“Regrets, I’ve had a few. But then again, too few too mention.” So sang Frank Sinatra. But in Adios, regrets are all you have left.
Adios is not a long game, nor does it it offer much in the way of choice. You’re on a slow train journey to somewhere you definitely don’t want to be. You can gaze out the window, thumb through the well-read paperback on the seat next to you, maybe grab something from the buffet car’s sad selection. But there’s no stops along the way and, sooner or later, you’re going to pull into that last station.
Sure, Adios is clever in that it offers the illusion of choice. Having resolved to stop disposing of bodies for his ‘friend’, your nameless pig-farmer has a whole farm full of possibilities. And at, first, you’ll resent Adios for robbing you of that choice. You’ll paw at the shotgun on the wall, seething that you can’t grab it and give your shadow both barrels.
But this isn’t Max Payne and, as you wander the farm with your blue-suited contact, the man who’ll kill you if you refuse to resume feeding your pigs human flesh, the truth starts to sink in. Adios is, as the name suggests, all about saying goodbye, and about making peace before you say farewell – I’m not just talking about the pig farmer here. As a player you have certain expectations and Adios confounds those to great effect.
Your destination creeps closer with every task you and your mafia contact undertake together. Those tasks are the usual farm fare, with the odd opportunity for shenanigans like firing milk in your friend’s face. But despite their mundanity, each serves as a marker, another station the train doesn’t stop at. The heaviness in your stomach grows with each completed task but you’ve stopped looking for an out.
It may not be a happy go-lucky game, but Adios isn’t 100% abject misery; there’s a lesson here about the value of acceptance, though whether you view that as a positive may well depend on your personal philosophy. There’s welcome room for introspection, particularly when your friend leaves. Even though you can complete Adios in under an hour, I spent at least another two picking through knick-knacks or wandering into “my” son’s empty bedroom and playing his tapes.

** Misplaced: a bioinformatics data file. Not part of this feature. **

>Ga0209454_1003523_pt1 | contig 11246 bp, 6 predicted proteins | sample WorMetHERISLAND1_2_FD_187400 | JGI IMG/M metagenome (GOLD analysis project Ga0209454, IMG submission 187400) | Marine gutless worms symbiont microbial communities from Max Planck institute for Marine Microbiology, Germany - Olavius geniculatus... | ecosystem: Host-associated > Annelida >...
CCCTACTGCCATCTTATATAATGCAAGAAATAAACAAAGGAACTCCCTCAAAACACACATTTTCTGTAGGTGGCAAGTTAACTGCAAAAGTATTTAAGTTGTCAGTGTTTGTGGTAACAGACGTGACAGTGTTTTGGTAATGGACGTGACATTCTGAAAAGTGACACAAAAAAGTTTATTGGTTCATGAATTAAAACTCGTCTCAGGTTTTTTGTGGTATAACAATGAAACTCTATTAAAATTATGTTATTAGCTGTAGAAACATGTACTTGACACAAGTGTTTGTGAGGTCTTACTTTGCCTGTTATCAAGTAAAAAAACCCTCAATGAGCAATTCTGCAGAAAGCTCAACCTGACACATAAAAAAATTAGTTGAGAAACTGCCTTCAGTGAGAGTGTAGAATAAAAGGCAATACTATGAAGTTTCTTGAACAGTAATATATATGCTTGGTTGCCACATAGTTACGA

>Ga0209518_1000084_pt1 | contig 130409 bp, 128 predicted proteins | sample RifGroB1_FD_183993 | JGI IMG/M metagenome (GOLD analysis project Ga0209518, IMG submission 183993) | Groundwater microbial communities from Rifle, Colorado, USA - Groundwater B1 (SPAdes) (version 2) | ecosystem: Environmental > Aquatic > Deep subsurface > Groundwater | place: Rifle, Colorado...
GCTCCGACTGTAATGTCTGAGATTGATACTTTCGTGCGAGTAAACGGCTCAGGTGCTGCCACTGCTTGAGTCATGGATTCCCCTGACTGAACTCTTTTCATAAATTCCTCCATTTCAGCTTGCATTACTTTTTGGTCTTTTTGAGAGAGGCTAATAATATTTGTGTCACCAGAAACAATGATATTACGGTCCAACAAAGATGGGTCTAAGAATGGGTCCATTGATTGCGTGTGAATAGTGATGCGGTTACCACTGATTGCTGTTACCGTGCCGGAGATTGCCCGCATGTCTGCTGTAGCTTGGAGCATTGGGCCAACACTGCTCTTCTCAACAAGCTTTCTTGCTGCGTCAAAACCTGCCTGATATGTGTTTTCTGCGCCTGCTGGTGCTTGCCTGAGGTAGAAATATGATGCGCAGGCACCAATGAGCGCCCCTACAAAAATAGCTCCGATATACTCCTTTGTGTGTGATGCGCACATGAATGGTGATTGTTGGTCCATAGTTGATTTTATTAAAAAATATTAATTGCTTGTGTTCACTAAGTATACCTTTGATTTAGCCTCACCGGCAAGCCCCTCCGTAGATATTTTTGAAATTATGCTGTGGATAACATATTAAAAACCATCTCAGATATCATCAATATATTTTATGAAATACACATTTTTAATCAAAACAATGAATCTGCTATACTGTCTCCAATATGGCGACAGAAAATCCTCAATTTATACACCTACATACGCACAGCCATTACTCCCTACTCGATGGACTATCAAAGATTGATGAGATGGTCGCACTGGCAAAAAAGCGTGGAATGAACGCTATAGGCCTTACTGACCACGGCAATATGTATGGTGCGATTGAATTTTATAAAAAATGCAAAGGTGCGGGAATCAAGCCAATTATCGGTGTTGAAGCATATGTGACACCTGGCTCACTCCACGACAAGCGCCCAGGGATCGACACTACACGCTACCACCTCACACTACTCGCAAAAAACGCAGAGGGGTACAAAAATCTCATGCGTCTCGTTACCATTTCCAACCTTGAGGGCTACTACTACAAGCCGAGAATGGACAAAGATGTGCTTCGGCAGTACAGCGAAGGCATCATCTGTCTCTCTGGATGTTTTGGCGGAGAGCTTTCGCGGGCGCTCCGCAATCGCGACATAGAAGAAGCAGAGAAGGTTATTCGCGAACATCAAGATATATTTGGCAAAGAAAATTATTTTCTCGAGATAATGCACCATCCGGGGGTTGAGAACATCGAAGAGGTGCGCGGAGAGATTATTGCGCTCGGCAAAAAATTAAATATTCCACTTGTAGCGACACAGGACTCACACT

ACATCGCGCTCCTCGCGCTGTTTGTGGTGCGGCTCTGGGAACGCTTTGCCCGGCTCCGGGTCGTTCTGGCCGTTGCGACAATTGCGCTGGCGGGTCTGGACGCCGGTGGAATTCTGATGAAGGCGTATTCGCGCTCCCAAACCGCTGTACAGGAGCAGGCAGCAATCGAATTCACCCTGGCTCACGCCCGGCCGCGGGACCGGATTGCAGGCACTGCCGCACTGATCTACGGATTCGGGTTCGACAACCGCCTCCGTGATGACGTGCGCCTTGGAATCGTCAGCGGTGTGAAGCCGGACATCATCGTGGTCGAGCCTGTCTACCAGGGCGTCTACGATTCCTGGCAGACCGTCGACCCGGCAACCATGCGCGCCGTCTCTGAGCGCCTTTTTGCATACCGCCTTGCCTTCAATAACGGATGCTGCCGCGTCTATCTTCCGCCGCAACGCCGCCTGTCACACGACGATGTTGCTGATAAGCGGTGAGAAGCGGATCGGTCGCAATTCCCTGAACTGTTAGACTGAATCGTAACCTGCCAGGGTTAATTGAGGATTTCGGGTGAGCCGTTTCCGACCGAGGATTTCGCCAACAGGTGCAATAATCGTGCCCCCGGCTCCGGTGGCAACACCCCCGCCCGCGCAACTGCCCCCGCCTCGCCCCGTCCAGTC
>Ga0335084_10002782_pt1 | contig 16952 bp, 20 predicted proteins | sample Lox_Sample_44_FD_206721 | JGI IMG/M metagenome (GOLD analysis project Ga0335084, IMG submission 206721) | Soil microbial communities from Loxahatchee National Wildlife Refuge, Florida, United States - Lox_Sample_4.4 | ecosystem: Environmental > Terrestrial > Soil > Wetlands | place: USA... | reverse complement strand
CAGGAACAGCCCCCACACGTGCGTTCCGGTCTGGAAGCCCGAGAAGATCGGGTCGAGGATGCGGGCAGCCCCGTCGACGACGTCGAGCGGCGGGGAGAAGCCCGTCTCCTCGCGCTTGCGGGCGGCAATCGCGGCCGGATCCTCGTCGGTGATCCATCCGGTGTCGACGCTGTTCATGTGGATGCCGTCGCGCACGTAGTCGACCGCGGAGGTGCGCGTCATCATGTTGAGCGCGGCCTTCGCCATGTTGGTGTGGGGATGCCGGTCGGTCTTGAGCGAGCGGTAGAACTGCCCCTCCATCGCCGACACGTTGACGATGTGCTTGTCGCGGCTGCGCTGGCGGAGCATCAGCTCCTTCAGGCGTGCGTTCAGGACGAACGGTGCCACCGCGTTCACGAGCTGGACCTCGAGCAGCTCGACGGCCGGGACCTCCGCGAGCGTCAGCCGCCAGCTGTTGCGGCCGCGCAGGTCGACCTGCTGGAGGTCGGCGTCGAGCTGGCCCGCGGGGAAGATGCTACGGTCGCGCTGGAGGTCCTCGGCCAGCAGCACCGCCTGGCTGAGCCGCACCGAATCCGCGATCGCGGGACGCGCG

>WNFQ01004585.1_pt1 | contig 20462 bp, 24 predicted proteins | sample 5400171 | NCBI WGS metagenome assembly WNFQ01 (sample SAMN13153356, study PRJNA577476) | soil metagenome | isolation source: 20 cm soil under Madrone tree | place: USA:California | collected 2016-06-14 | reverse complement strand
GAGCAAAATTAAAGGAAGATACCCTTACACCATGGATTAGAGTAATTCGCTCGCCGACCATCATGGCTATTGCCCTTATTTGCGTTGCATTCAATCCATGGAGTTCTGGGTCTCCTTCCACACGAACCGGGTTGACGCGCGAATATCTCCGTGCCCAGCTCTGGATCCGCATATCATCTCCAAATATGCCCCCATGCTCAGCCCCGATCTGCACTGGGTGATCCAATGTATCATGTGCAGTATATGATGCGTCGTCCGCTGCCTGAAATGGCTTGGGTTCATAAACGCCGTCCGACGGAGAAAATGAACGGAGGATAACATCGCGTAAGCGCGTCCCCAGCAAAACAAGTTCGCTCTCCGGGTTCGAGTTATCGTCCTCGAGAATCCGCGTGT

Adios also pulls a very neat trick with dialogue options, using them as a way to expose but not express your character’s internalised emotions. However, there are also quite a few rough edges which undermine the experience. One minute you’re having a heart-to-heart with the man who may or may not have your best interests at heart; the next you’re watching the goat he was milking float through the ceiling.
Then there’s the man himself – he’ll follow you round the house during one of the free roam sections, then get in your way when you try to leave the room. It detracts from Adios‘ melancholy mood when you’re leaping around like Zebedee from The Magic Roundabout, hammering the space bar just to get out of the door.
While Adios might not match your initial expectations, particularly if you’ve read the slightly sneaky Steam store deception, it’s still a captivating ride. Adios may be a brief goodbye but the echoes of this farewell will stick with you for days.
Adios Review: GameSpew’s Score